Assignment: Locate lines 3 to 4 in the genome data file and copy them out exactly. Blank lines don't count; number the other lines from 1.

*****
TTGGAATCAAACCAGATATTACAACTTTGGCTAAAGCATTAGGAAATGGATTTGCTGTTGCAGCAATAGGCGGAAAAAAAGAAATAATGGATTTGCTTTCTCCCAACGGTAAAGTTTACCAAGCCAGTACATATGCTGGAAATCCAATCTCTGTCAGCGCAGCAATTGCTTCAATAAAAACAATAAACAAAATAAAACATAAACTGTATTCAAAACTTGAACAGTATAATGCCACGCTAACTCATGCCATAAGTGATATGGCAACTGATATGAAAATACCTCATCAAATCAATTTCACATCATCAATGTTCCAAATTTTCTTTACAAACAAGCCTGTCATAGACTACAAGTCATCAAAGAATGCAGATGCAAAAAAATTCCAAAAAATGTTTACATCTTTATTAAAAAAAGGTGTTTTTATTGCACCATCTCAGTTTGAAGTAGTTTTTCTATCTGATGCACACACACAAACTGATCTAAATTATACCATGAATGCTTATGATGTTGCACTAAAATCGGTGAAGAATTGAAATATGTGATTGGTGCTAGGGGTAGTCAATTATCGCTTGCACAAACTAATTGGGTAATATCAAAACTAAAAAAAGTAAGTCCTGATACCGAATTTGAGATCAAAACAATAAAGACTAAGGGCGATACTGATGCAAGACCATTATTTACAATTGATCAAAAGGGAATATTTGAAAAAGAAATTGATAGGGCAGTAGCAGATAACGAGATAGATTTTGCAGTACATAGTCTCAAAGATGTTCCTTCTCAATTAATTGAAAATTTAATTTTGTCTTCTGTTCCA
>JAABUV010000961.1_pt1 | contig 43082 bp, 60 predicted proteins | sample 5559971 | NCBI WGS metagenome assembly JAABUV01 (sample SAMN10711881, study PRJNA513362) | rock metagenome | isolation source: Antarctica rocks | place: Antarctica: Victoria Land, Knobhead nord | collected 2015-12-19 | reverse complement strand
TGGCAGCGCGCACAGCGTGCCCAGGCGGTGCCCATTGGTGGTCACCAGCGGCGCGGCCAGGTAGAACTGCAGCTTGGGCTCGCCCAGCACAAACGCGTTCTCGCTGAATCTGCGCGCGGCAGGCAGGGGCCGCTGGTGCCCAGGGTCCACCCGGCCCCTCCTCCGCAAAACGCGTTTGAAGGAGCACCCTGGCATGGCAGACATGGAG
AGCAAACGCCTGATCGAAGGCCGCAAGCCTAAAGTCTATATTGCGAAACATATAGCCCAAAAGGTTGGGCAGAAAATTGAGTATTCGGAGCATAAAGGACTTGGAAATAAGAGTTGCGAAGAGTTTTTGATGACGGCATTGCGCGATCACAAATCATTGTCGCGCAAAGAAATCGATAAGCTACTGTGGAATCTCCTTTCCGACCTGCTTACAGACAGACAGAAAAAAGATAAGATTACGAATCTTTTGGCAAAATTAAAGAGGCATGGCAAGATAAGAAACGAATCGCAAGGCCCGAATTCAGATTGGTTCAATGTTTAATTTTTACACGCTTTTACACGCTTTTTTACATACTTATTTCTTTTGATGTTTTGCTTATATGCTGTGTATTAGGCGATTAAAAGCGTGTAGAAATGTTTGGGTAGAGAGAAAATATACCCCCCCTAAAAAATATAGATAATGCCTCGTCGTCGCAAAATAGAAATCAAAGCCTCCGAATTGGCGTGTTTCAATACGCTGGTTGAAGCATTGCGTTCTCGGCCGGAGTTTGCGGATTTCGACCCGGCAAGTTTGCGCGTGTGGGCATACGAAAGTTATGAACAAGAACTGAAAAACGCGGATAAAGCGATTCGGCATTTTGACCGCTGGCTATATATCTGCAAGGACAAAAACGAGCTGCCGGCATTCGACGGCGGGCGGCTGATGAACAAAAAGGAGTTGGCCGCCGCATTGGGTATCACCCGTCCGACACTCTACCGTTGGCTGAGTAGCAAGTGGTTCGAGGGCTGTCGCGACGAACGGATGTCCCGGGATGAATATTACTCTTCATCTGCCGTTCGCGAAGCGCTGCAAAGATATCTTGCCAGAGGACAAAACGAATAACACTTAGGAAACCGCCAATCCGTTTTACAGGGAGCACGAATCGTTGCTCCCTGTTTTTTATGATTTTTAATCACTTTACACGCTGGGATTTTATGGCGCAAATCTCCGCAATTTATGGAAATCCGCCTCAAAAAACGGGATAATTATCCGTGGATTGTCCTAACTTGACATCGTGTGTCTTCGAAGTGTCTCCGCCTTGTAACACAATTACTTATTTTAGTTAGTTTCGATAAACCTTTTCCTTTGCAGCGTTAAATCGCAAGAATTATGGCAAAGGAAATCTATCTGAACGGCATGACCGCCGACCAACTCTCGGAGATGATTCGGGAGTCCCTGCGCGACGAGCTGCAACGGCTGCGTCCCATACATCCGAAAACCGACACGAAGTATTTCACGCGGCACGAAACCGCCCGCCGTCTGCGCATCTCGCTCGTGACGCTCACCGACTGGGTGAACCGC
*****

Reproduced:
TGGCAGCGCGCACAGCGTGCCCAGGCGGTGCCCATTGGTGGTCACCAGCGGCGCGGCCAGGTAGAACTGCAGCTTGGGCTCGCCCAGCACAAACGCGTTCTCGCTGAATCTGCGCGCGGCAGGCAGGGGCCGCTGGTGCCCAGGGTCCACCCGGCCCCTCCTCCGCAAAACGCGTTTGAAGGAGCACCCTGGCATGGCAGACATGGAG
AGCAAACGCCTGATCGAAGGCCGCAAGCCTAAAGTCTATATTGCGAAACATATAGCCCAAAAGGTTGGGCAGAAAATTGAGTATTCGGAGCATAAAGGACTTGGAAATAAGAGTTGCGAAGAGTTTTTGATGACGGCATTGCGCGATCACAAATCATTGTCGCGCAAAGAAATCGATAAGCTACTGTGGAATCTCCTTTCCGACCTGCTTACAGACAGACAGAAAAAAGATAAGATTACGAATCTTTTGGCAAAATTAAAGAGGCATGGCAAGATAAGAAACGAATCGCAAGGCCCGAATTCAGATTGGTTCAATGTTTAATTTTTACACGCTTTTACACGCTTTTTTACATACTTATTTCTTTTGATGTTTTGCTTATATGCTGTGTATTAGGCGATTAAAAGCGTGTAGAAATGTTTGGGTAGAGAGAAAATATACCCCCCCTAAAAAATATAGATAATGCCTCGTCGTCGCAAAATAGAAATCAAAGCCTCCGAATTGGCGTGTTTCAATACGCTGGTTGAAGCATTGCGTTCTCGGCCGGAGTTTGCGGATTTCGACCCGGCAAGTTTGCGCGTGTGGGCATACGAAAGTTATGAACAAGAACTGAAAAACGCGGATAAAGCGATTCGGCATTTTGACCGCTGGCTATATATCTGCAAGGACAAAAACGAGCTGCCGGCATTCGACGGCGGGCGGCTGATGAACAAAAAGGAGTTGGCCGCCGCATTGGGTATCACCCGTCCGACACTCTACCGTTGGCTGAGTAGCAAGTGGTTCGAGGGCTGTCGCGACGAACGGATGTCCCGGGATGAATATTACTCTTCATCTGCCGTTCGCGAAGCGCTGCAAAGATATCTTGCCAGAGGACAAAACGAATAACACTTAGGAAACCGCCAATCCGTTTTACAGGGAGCACGAATCGTTGCTCCCTGTTTTTTATGATTTTTAATCACTTTACACGCTGGGATTTTATGGCGCAAATCTCCGCAATTTATGGAAATCCGCCTCAAAAAACGGGATAATTATCCGTGGATTGTCCTAACTTGACATCGTGTGTCTTCGAAGTGTCTCCGCCTTGTAACACAATTACTTATTTTAGTTAGTTTCGATAAACCTTTTCCTTTGCAGCGTTAAATCGCAAGAATTATGGCAAAGGAAATCTATCTGAACGGCATGACCGCCGACCAACTCTCGGAGATGATTCGGGAGTCCCTGCGCGACGAGCTGCAACGGCTGCGTCCCATACATCCGAAAACCGACACGAAGTATTTCACGCGGCACGAAACCGCCCGCCGTCTGCGCATCTCGCTCGTGACGCTCACCGACTGGGTGAACCGC